Hardware

Published on July 20th, 2019 | by Nathan Misa

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HyperX Cloud Stinger Wireless Gaming Headset for Review

HyperX Cloud Stinger Wireless Gaming Headset for Review Nathan Misa
Score

Summary: HyperX Cloud Stinger Wireless Gaming Headset is a solid sub-$99 option for PC and PlayStation 4 gamers, with clean audio and a plug-and-play design.

4

Plug-n-play audio


Reader infomartion: The HyperX Cloud Stinger Wireless Gaming Headset is a multiplatform headset and as a result, this review focused on the PlayStation 4 experience. However on the PC, the experience is almost identical to that of the PS4 with no issues of audio quality with this lightweight and comfortable entry-level gaming headset. So whether you own a PS4, a PC or both, the HyperX Cloud Stinger Wireless Gaming Headset provides excellent value for money.

As a PlayStation 4 Pro owner with an ungodly number of hours sunk into multiplayer titles like Rainbow Six Siege, a recurring issue I’ve had while using PS-branded wireless headsets is the inconsistent microphone quality and a lack of comfort for extended gaming sessions.

There’s a large number of budget headsets out there that offer great audio, but unfortunately skimp on the mic voice quality. Many also expect us to make do with bulky, rigid frames that need to be adjusted constantly. In my experience, clarity and comfort has been elusive.

Priced at $99 AUD, HyperX’s Cloud Stinger Wireless Gaming Headset has done a solid job to fill that gap at an affordable entry-point. It offers a comfortable closed cup design, clear audio and crisp microphone volume, and can be used out-of-the-box with a simple USB adapter. 

During my 10+ hours of testing, my team-mates could hear me more clearly than with stock headsets, my ears didn’t feel like squashed sardines, and I didn’t have to recharge the battery for that entire time-frame. For straight-forward gaming needs, the Cloud Stinger is steadfast.

Before I break down my personal overview of the HyperX Cloud Stinger Wireless Gaming Headset’s pros and cons during my testing, here’s a list of its features and specifications:

 

HyperX Cloud Stinger Wireless Gaming Headset 2019 Technical Specifications
Headphones

  • Driver: Dynamic, 50mm with neodymium magnets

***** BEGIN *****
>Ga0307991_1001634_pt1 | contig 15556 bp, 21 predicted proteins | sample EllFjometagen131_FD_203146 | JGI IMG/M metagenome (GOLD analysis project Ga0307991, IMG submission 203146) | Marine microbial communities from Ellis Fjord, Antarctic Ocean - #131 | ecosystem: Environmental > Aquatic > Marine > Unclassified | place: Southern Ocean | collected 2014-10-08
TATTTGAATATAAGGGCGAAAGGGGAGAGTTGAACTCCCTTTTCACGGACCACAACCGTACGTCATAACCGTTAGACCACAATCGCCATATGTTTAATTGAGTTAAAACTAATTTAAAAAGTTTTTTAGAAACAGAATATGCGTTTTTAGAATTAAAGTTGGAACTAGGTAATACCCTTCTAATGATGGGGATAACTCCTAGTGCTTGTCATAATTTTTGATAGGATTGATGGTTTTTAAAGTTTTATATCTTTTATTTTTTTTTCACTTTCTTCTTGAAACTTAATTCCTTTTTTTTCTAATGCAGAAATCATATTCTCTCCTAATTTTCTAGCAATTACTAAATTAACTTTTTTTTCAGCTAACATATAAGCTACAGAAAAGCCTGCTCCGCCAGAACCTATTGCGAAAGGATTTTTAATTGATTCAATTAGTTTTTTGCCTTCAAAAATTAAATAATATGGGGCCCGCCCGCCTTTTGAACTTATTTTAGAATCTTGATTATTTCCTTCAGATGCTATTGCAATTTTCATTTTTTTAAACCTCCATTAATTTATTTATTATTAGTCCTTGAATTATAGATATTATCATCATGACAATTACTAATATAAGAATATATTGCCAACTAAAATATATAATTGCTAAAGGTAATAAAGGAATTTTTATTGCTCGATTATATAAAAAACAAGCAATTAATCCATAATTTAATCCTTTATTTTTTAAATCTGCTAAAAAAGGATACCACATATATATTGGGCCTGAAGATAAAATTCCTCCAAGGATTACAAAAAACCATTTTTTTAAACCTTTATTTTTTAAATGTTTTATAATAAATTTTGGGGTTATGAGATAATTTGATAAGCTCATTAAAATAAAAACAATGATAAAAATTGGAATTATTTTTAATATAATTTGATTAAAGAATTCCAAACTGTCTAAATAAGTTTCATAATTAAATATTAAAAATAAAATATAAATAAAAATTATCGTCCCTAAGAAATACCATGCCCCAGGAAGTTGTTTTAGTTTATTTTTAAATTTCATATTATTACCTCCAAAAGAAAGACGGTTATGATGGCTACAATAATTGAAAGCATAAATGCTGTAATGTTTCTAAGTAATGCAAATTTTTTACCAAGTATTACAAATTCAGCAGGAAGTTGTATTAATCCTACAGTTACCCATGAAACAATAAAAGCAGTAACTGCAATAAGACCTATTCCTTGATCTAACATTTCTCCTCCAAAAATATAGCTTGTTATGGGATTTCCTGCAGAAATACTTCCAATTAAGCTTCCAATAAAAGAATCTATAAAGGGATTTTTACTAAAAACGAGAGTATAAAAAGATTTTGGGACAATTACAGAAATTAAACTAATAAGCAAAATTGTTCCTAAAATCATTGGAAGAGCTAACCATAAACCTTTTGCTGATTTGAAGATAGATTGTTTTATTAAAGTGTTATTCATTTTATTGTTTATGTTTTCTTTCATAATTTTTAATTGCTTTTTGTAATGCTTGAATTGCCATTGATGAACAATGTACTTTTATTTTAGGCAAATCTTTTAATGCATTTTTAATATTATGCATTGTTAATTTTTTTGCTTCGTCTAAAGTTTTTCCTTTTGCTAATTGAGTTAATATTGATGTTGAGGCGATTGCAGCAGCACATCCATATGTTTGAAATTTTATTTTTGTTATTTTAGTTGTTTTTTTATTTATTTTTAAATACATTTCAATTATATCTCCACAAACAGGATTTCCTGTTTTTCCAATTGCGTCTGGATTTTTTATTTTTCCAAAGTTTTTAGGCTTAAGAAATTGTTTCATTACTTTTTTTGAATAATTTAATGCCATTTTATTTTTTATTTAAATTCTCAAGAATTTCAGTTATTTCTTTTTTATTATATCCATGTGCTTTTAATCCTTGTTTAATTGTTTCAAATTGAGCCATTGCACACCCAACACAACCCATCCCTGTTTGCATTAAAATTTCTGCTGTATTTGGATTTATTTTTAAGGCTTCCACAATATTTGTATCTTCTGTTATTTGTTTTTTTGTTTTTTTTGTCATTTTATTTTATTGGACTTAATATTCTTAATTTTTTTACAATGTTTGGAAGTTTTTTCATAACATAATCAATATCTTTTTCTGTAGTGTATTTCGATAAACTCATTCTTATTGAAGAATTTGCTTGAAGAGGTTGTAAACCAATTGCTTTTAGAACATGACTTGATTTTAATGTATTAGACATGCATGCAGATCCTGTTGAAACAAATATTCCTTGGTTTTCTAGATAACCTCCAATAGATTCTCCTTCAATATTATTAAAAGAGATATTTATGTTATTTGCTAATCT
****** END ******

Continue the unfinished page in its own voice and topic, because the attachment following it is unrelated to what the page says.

• Type: Circumaural, Closed back
  • Frequency response: 20Hz-20,000Hz
  • Impedance: 32
  • Sound pressure level: 109dBSPL/mW at 1kHz
  • T.H.D.: < 2%
  • Weight: 270g
  • Cable length and type: USB charging cable (1m)

 

Microphone

  • Element: Electret condenser microphone
  • Polar pattern: Noise-cancelling
  • Frequency response: 100Hz-7,000Hz
  • Sensitivity: -47dBV (0dB=1V/Pa,1kHz)
  • Battery life: 17 hours
  • Battery Charge Time: About 2.5 hours
  • Wireless Range: 2.4GHzUp to 12 meters

 

In-line control

  • Analog volume control wheel
  • Swivel-to-mute noise-cancelling microphone

 

Package Contents

  • HyperX Cloud Stinger Wireless Gaming Headset
  • USB Adaptor
  • USB Charge Cable
  • Two Year Warranty
  • Free Tech Support

 

Design & Comfort

The Cloud Stinger Wireless’s all-black design gives it a no-nonsense, understated look. The only branding present is the HyperX logo etched on each ear cup and top of the headband; considering the number of overly gaudy headsets on the market, it’s definitely appreciated. It also comes in a black/blue colour scheme for the PS4-specific edition, which looks equally as clean.

The wireless headset sports a sturdy chassis made of plastic and steel, a padded headband with adjustable steel sliders, and over-the-ear cups covered with soft pleather. The memory foam used in the headband and ear cups is comfortable for hour-long gaming sessions and provides a decent fit for a guy with a big head and big ears. Each ear cup can rotate 90 degrees, so the headset can lay flat on a surface or around your neck when it’s not in use.

In short, it’s a neat-looking, lightweight and no-frills headset that’s durable and comfy to boot.

 

Features & Setup

The Cloud Stinger Wireless’s right ear cup has a volume dial, while the left has a micro-USB charging port, power button and boom microphone. The mic itself is not retractable or removal, but it is swivel-to-mute, meaning you just have to push it up to mute your voice on-the-fly.